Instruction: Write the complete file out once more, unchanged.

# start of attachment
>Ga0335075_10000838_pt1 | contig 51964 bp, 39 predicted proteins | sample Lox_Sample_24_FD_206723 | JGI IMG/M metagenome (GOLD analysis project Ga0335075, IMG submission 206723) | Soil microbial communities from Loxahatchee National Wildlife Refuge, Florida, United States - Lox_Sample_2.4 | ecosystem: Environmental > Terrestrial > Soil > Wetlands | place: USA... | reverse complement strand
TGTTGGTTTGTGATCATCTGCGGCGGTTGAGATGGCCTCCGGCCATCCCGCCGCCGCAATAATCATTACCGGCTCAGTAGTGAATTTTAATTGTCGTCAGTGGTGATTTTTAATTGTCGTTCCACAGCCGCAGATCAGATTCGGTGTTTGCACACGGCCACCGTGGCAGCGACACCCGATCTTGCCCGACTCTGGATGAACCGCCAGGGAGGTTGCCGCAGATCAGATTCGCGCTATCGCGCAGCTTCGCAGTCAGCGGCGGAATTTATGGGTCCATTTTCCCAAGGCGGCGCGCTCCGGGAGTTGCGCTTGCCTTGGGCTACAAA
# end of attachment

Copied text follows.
>Ga0335075_10000838_pt1 | contig 51964 bp, 39 predicted proteins | sample Lox_Sample_24_FD_206723 | JGI IMG/M metagenome (GOLD analysis project Ga0335075, IMG submission 206723) | Soil microbial communities from Loxahatchee National Wildlife Refuge, Florida, United States - Lox_Sample_2.4 | ecosystem: Environmental > Terrestrial > Soil > Wetlands | place: USA... | reverse complement strand
TGTTGGTTTGTGATCATCTGCGGCGGTTGAGATGGCCTCCGGCCATCCCGCCGCCGCAATAATCATTACCGGCTCAGTAGTGAATTTTAATTGTCGTCAGTGGTGATTTTTAATTGTCGTTCCACAGCCGCAGATCAGATTCGGTGTTTGCACACGGCCACCGTGGCAGCGACACCCGATCTTGCCCGACTCTGGATGAACCGCCAGGGAGGTTGCCGCAGATCAGATTCGCGCTATCGCGCAGCTTCGCAGTCAGCGGCGGAATTTATGGGTCCATTTTCCCAAGGCGGCGCGCTCCGGGAGTTGCGCTTGCCTTGGGCTACAAA